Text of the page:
According to this results, manufacturing recovery should be more difficult than in any other sector. Fuels consumption should increase only in services, transport and households sectors, while its total growth rate should be negative.
Electricity should be in positive territory for all sectors, especially for transport, where the expansion of electric vehicles market should continue at increasing rates. The total effect should realize in a weak recovery of energy demand.

On the intensity side, fuels should lose ground in all sectors, while electricity should gain some percentage points per annum in industry, agriculture and fisheries and transport too, but not for services and the domestic sector. The aggregated result for electricity intensity should be a very small decrease close to zero percentage points per annum. The result at an aggregate level should be of a further loss in energy intensity, with no sectors to make exception from the general trend. For final energy consumption a halting of the decline is expected and for energy intensity a progression of the decrease, due basically to fuels, while electricity intensity looks set to lose weight only in a subsequent period.

Accordingly, manufacturing recovery should be more difficult than for any other sector. Fuels consumption should increase only in services, transport and households sectors, while its total growth rate should be negative. Electricity should be in positive territory for all sectors, especially for transport, where the expansion of electric vehicles market should continue at increasing rates. The total effect should realize in a weak recovery of energy demand. In any case, the energy demand recovery should be limited by the future dynamics of energy intensity. To reach the levels of ten years ago, the economic growth should be much stronger, but this clashes with the enormous difficulties shown so far by the Italian economy.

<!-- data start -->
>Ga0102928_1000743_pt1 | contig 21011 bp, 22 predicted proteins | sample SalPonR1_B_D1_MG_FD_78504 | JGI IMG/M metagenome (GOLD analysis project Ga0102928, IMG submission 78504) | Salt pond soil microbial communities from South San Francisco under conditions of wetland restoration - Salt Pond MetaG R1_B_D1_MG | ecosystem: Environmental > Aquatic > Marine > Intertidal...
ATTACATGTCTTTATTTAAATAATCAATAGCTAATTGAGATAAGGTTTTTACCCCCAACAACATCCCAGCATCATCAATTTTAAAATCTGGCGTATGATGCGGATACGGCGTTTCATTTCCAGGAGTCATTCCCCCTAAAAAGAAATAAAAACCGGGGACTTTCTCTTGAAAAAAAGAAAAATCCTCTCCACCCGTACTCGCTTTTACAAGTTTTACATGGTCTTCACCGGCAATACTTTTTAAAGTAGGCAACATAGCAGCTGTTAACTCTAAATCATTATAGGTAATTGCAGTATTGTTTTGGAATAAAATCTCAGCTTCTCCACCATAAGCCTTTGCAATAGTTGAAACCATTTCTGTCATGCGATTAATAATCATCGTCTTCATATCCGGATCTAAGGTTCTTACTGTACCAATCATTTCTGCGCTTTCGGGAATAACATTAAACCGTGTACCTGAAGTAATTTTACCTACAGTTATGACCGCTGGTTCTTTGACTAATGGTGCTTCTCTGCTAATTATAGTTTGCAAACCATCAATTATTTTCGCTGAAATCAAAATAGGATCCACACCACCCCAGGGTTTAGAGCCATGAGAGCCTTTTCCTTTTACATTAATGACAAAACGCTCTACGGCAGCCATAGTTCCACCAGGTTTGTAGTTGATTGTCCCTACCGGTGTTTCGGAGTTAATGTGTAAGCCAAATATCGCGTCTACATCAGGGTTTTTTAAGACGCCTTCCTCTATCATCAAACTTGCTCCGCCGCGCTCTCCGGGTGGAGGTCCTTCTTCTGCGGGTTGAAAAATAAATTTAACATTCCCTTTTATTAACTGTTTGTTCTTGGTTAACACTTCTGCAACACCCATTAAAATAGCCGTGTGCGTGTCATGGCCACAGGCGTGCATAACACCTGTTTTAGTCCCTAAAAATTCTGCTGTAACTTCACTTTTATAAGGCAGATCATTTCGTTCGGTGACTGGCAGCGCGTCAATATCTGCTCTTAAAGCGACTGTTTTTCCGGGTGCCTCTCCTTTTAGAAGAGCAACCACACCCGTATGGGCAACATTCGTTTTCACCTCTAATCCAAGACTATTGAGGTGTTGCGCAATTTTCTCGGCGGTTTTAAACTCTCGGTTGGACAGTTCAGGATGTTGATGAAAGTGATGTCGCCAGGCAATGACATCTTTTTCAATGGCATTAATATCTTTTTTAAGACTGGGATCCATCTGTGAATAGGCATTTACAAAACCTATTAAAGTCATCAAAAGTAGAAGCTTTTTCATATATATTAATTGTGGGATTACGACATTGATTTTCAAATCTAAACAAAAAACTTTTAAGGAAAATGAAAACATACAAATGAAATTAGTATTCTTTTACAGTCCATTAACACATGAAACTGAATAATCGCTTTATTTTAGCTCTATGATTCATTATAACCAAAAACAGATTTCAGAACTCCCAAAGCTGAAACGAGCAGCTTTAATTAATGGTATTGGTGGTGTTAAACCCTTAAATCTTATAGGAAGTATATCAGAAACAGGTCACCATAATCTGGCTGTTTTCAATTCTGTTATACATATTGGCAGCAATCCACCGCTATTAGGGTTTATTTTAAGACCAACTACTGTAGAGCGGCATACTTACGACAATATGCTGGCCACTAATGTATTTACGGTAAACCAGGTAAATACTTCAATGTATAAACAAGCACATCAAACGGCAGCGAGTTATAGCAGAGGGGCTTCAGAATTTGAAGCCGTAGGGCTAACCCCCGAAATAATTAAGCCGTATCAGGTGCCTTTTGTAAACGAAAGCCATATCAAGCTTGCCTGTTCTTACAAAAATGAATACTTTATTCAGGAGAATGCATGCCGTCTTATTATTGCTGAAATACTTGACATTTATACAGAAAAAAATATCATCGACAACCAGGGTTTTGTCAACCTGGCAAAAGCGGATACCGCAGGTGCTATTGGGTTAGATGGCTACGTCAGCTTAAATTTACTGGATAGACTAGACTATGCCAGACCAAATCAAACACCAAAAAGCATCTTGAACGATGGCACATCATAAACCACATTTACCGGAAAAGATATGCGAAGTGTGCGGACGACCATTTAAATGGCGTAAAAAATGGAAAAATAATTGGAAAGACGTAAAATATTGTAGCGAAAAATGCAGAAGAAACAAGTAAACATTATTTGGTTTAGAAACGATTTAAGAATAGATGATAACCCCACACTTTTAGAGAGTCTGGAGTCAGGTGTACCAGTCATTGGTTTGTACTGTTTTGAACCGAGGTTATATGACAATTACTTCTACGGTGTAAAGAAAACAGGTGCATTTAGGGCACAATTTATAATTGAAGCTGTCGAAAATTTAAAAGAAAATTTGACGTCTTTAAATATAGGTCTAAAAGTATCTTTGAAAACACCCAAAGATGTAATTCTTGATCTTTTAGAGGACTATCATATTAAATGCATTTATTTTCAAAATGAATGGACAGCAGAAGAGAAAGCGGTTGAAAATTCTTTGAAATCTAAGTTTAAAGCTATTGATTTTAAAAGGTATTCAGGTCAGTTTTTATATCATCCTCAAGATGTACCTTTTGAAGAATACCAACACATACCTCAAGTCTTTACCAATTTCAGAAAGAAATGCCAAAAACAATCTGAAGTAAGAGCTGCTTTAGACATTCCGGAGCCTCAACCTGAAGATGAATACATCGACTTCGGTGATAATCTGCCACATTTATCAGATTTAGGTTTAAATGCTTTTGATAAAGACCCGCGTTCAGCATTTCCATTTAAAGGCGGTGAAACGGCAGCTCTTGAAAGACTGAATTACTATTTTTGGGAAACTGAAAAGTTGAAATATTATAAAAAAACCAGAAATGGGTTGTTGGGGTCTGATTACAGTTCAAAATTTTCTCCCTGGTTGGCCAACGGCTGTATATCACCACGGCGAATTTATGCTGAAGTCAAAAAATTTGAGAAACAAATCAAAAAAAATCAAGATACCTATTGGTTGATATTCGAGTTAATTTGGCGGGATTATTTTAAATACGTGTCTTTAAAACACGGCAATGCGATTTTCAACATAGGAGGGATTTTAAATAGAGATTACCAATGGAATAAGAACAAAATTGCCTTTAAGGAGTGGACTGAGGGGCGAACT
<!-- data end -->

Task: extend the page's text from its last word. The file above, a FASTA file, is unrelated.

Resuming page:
In conclusion, the Italian energy demand has very few possibilities to touch again the levels reached at the beginning of the century. The combined effect of structural changes especially in the industrial sector and the declining trend of energy intensities with particular emphasis to fuel intensity, also in absence of additional initiatives for energy conservation, are paving the way for an energy demand at 2020 around 121 Mtoe against the maximum touched in 2005 of 147 Mtoe. Even assuming a hypothesis of more accentuated economic recovery the effects on final energy consumption would be limited.


© 2005 – 2024